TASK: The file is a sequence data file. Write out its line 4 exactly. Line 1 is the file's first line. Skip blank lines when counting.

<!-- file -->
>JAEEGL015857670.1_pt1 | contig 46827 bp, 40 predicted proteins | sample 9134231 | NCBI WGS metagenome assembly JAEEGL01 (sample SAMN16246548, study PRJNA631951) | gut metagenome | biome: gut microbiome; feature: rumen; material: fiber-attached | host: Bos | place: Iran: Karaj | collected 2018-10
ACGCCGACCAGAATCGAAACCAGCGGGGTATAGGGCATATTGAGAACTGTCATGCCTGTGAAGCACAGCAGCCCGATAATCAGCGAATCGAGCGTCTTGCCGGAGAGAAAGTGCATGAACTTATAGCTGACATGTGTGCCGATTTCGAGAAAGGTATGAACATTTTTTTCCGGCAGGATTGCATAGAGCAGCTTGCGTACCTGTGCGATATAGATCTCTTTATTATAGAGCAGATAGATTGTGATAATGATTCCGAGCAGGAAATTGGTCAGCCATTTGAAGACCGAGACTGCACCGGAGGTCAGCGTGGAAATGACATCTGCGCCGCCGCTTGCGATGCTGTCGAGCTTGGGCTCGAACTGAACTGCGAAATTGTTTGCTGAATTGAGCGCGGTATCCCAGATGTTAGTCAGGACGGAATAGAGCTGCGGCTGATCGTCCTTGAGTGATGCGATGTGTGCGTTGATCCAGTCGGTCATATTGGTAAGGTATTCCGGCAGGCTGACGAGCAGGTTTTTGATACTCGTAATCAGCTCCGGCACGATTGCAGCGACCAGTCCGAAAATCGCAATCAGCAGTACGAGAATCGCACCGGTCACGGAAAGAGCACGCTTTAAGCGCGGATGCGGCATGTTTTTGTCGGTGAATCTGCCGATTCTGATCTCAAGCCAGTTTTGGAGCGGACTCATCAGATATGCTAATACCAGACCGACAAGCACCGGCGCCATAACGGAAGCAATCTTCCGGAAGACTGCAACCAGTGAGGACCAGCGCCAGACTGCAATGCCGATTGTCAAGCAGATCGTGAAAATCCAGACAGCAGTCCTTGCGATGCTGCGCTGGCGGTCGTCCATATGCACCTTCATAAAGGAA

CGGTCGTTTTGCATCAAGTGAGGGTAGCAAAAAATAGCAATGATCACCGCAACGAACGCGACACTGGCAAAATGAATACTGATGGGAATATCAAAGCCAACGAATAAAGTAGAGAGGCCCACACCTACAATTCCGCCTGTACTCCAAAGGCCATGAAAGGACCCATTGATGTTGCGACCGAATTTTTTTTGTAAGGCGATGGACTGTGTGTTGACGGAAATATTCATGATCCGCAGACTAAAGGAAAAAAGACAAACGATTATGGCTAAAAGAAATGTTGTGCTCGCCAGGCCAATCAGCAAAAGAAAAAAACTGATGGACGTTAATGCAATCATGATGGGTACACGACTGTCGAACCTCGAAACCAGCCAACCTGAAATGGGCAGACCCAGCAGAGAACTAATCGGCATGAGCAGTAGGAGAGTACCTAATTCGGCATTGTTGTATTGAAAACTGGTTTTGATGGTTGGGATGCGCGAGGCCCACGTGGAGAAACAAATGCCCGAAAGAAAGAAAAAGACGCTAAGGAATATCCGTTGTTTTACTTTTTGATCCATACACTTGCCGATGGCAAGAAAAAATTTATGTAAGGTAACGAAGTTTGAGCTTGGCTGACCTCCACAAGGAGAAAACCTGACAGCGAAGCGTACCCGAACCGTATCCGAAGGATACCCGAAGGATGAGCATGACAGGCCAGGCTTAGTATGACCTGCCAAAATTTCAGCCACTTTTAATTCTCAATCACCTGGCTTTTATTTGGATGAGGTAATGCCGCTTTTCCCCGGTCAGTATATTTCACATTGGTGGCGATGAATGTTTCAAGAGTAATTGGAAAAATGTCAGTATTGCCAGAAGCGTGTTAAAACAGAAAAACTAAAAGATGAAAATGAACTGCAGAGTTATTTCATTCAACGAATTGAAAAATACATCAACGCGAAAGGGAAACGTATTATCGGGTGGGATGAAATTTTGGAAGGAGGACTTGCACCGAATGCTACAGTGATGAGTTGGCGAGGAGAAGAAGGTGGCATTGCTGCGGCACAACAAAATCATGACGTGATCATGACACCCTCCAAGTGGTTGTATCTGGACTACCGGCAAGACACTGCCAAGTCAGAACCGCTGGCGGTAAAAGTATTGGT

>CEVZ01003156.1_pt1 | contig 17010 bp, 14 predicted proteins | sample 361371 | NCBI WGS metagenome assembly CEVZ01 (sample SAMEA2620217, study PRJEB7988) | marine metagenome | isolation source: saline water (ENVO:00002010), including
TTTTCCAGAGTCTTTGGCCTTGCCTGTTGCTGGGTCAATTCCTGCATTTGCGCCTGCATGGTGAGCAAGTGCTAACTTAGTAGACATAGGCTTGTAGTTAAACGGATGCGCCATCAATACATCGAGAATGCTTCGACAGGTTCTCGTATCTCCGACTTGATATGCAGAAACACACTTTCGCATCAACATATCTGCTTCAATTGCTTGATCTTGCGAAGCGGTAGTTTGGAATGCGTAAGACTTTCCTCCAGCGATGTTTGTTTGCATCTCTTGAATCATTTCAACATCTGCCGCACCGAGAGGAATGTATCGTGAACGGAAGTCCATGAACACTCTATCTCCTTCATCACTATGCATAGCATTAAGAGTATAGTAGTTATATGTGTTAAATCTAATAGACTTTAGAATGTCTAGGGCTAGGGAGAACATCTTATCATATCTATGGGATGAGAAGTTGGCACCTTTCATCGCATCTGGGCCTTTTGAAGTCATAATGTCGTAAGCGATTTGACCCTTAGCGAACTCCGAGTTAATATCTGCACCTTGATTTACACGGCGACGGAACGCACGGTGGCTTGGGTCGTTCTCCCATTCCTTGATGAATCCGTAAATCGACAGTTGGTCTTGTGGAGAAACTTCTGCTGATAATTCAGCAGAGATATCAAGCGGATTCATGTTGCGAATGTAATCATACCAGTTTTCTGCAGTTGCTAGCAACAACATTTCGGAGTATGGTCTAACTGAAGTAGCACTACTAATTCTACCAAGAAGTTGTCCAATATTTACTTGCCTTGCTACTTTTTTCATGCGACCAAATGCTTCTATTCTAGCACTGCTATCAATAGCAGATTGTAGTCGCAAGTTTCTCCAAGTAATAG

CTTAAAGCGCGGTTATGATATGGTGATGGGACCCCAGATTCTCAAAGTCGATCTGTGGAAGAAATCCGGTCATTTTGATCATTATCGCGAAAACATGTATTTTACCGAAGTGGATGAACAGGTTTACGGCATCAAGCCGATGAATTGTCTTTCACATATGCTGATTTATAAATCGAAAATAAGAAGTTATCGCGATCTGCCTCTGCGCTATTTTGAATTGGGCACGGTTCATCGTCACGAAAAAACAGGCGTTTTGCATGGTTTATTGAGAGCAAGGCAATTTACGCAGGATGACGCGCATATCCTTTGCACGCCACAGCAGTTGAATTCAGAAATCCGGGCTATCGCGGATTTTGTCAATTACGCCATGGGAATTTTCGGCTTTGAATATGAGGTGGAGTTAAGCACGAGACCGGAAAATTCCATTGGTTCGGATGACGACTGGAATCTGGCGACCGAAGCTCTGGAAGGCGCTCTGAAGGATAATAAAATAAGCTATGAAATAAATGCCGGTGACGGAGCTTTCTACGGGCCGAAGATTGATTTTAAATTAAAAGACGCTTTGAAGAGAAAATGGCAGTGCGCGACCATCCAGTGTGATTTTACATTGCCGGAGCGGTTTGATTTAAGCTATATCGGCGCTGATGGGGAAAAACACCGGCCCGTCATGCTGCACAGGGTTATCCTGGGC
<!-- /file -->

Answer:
>CEVZ01003156.1_pt1 | contig 17010 bp, 14 predicted proteins | sample 361371 | NCBI WGS metagenome assembly CEVZ01 (sample SAMEA2620217, study PRJEB7988) | marine metagenome | isolation source: saline water (ENVO:00002010), including